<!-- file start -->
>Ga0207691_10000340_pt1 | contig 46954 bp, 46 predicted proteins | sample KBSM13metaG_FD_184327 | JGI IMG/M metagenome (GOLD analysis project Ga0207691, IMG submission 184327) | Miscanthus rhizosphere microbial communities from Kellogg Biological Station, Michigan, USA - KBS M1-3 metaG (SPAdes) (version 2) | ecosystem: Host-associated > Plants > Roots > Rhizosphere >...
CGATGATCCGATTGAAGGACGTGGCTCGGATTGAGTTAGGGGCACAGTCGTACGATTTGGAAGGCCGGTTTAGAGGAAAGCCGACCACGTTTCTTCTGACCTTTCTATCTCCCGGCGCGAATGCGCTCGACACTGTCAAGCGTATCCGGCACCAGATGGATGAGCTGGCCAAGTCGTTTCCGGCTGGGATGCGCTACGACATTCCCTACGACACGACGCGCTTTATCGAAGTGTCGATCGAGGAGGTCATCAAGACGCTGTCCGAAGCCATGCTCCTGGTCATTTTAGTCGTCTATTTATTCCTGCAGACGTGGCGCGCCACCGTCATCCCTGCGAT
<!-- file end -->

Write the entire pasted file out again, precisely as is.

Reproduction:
>Ga0207691_10000340_pt1 | contig 46954 bp, 46 predicted proteins | sample KBSM13metaG_FD_184327 | JGI IMG/M metagenome (GOLD analysis project Ga0207691, IMG submission 184327) | Miscanthus rhizosphere microbial communities from Kellogg Biological Station, Michigan, USA - KBS M1-3 metaG (SPAdes) (version 2) | ecosystem: Host-associated > Plants > Roots > Rhizosphere >...
CGATGATCCGATTGAAGGACGTGGCTCGGATTGAGTTAGGGGCACAGTCGTACGATTTGGAAGGCCGGTTTAGAGGAAAGCCGACCACGTTTCTTCTGACCTTTCTATCTCCCGGCGCGAATGCGCTCGACACTGTCAAGCGTATCCGGCACCAGATGGATGAGCTGGCCAAGTCGTTTCCGGCTGGGATGCGCTACGACATTCCCTACGACACGACGCGCTTTATCGAAGTGTCGATCGAGGAGGTCATCAAGACGCTGTCCGAAGCCATGCTCCTGGTCATTTTAGTCGTCTATTTATTCCTGCAGACGTGGCGCGCCACCGTCATCCCTGCGAT